Frank Miller’s graphic novel The Dark Knight Returns, alongside Alan Moore’s/Dave Gibbon’s Watchmen, revolutionised American comicbooks in the mid-eighties. Bold, graphic and harrowing, and reflecting the real-life politics of the time, both works ripped apart the conventions that had held back the medium for years and their huge success revitalised the industry.
Curiously, they were both inherently filmic, almost like storyboards for a film. Both used monologues/voiceovers and other movie techniques to tell their tale, the artwork using many cinematic tools such as consecutive frames ‘pulling-back’ into wide shots/reveals, dialogue sequences cutting to and fro with close-ups and over-the-shoulder views. Its curious though that now, decades later, with the superhero genre in such an ascendency at the cinema, that only one of those two seminal works –Watchmen– has ever been brought to life on the silver-screen, and even then with limited impact and success (though for the record, I loved it, particularly the directors cut- that the same Zack Snyder later wreaked Man of Steel upon us frankly astonishes me, appreciating Watchmen all the more) .
Of course, its easy to say that much of TDKR has been seen onscreen, as much of it was widely pillaged by Christopher Nolan’s Dark Knight trilogy, albeit within the constraints of a more realworld scenario. Indeed, whilst watching TDKR it struck me a number of times just how much Nolan’s films really owe to TDKR, to such an extent that uninitiated viewers familiar with that trilogy may wonder what all the fuss was about when watching this. With the next Superman film bearing the title Superman vs Batman, I have to suspect this mining of the original material in the graphic novel is simply set to continue. Which raises the inevitable question, if film-makers insist on returning to Frank Miller’s work and taking this and that, why not just be open about it and adapt the whole thing as it is?
A ‘proper’ live-action TDKR remains a great unrealised dream of a movie. This animated version, hamstrung by both a necessitated PG-13 rating and a limited budget, is a frustrating experience. On the one hand, so much of it feels authentic, recalling the freshness of the work back when it first came out. It still impresses even in the hindsight of so many years, how bold and revetting the piece is, how it turns upside down so many of the Batman’s conceits that had been parodied over the years.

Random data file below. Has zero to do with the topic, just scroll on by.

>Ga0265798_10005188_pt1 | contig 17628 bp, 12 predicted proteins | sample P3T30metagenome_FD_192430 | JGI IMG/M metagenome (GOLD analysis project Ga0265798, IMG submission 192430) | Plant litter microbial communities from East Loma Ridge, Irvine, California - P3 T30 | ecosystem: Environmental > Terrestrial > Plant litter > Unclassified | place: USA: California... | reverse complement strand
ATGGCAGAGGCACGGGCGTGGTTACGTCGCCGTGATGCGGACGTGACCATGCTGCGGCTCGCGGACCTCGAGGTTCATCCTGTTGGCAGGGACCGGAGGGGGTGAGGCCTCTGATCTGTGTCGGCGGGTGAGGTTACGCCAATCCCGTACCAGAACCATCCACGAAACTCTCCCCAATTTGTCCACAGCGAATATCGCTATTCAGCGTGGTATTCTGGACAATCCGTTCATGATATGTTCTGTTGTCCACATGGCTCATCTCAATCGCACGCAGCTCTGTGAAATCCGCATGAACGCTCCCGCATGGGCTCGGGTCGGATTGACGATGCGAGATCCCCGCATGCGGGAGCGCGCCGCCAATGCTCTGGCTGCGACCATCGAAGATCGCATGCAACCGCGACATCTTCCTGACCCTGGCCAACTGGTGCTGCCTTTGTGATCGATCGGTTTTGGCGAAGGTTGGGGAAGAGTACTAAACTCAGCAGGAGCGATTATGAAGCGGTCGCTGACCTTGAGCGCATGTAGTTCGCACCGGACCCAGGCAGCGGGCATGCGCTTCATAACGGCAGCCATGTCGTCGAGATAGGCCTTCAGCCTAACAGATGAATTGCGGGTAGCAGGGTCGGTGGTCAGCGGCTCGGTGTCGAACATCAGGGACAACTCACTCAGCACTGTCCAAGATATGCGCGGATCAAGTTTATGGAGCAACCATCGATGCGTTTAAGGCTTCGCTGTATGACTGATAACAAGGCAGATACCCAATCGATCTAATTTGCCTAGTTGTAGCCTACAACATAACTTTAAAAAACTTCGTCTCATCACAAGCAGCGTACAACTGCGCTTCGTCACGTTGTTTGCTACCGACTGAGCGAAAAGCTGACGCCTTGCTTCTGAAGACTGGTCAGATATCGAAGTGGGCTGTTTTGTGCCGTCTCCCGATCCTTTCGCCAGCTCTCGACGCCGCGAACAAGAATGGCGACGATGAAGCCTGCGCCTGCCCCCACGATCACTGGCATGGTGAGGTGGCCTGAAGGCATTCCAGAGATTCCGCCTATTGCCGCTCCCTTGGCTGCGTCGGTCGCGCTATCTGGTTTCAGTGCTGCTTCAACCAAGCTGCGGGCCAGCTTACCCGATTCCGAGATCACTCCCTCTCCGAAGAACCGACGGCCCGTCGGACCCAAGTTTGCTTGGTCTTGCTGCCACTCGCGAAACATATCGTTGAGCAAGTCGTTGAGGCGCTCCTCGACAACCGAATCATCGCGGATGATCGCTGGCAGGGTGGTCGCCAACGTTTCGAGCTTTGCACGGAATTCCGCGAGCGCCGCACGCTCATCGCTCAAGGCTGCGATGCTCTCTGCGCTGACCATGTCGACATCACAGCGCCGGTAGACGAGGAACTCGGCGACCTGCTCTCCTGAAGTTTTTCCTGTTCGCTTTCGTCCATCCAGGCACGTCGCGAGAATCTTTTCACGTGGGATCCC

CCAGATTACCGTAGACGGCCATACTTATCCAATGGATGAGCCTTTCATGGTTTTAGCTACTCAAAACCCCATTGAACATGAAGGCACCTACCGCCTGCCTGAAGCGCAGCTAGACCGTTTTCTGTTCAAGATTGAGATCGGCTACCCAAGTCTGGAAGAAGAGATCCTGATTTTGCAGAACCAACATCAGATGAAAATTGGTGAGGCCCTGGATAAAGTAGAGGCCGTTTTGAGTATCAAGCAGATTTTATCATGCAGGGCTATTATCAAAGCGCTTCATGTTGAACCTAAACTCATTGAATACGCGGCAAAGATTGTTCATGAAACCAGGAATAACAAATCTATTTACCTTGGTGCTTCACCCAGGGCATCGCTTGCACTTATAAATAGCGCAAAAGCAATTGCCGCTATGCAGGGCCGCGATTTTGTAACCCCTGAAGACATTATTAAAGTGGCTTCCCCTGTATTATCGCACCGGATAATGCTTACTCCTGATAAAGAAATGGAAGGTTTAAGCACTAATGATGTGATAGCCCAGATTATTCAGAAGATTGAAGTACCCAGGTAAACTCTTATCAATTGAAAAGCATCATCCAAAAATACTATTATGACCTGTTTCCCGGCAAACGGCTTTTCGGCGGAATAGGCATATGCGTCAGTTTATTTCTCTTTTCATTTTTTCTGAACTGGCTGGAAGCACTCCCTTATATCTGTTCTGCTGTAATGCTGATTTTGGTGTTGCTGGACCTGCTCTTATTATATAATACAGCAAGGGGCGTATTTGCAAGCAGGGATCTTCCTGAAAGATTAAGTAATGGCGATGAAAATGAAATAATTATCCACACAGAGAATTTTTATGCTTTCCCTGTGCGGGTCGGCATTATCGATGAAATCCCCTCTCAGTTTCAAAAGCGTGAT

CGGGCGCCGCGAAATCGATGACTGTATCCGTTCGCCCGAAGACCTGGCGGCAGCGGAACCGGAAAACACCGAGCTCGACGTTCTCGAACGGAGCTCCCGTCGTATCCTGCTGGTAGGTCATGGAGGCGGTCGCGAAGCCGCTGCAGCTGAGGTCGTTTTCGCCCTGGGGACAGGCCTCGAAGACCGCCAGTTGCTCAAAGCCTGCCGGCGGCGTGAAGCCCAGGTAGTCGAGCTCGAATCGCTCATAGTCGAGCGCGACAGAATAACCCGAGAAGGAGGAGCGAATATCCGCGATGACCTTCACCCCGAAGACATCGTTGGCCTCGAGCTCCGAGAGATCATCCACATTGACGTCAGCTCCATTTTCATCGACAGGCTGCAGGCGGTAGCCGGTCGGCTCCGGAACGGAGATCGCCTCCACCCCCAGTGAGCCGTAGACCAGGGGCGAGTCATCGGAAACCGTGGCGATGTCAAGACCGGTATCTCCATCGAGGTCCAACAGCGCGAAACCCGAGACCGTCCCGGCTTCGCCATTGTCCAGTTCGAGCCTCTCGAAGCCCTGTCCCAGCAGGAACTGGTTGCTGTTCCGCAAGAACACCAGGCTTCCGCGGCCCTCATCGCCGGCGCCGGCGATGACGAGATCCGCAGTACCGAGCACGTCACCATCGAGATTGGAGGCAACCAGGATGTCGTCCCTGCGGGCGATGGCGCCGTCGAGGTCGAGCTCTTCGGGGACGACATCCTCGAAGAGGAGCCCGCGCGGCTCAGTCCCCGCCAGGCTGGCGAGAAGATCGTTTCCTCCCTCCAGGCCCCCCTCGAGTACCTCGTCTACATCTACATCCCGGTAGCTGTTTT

On the other hand, the limited animation does it few favours and the story still feels truncated even at (in this deluxe version) something like two and a half hours. The whole thing is too complicated, too intense, too multifaceted. A cinematic treatment should be expanding it, not condensing it, using the graphic novel as a launchpad, investigating its themes and issues further. A live-action HBO miniseries remains the ideal home for something like this, in just the same way Watchmen really needed similar treatment.
It makes a few mistakes. Most heinous is the decision to drop the first-person narration that runs through the work, putting us into Batman’s ‘head’ for the first time and learning why he does what he does. Having to ‘show’ us the content of these monologues either in action or spoken dialogue rather handicaps the whole thing.
Likewise the PG-13 rating dilutes the impact; it makes something that should have the cold brutality of a Taxi Driver more akin to what the animation looks like, a kid’s comic. Which, yes, brings me to the animation. Perfectly servicable and at times even quite impressive, I would have preferred something more akin to the edgy, brevity-of-line of the original work in rich computer-graphics than the rather less-inspiring Saturday-morning tv look that this most often approximates (cgi animation doesn’t have to look 3D at all, but even then a look approximating that of Lucasfilm Animation’s Clone Wars series might have been preferable). I don’t care for any of the DC Animation films that have been done, to be honest, and this film betrays its origins (why the small head/huge shoulders ‘look’ that runs through al the character designs?) . Of course, all these creative decisions are all dictated by the budget so obviously inevitable. Within its limitations its not a bad job at all.
But if TDKR succeeds at anything, it is simply that it demonstrates, post-Christopher Nolan, there is still a need for a ‘proper’ TDKR someday in the future, when all the current/recent Batman cinematic treatments eventually wind down. Likely we’ll never get it, and this animated version will be the nearest thing we see. Sadly however, I have to say that when I need to get my Dark Knight Returns ‘fix’ again one day (I re-read the graphic novel every year or so) I’ll most likely return to the book rather than this movie.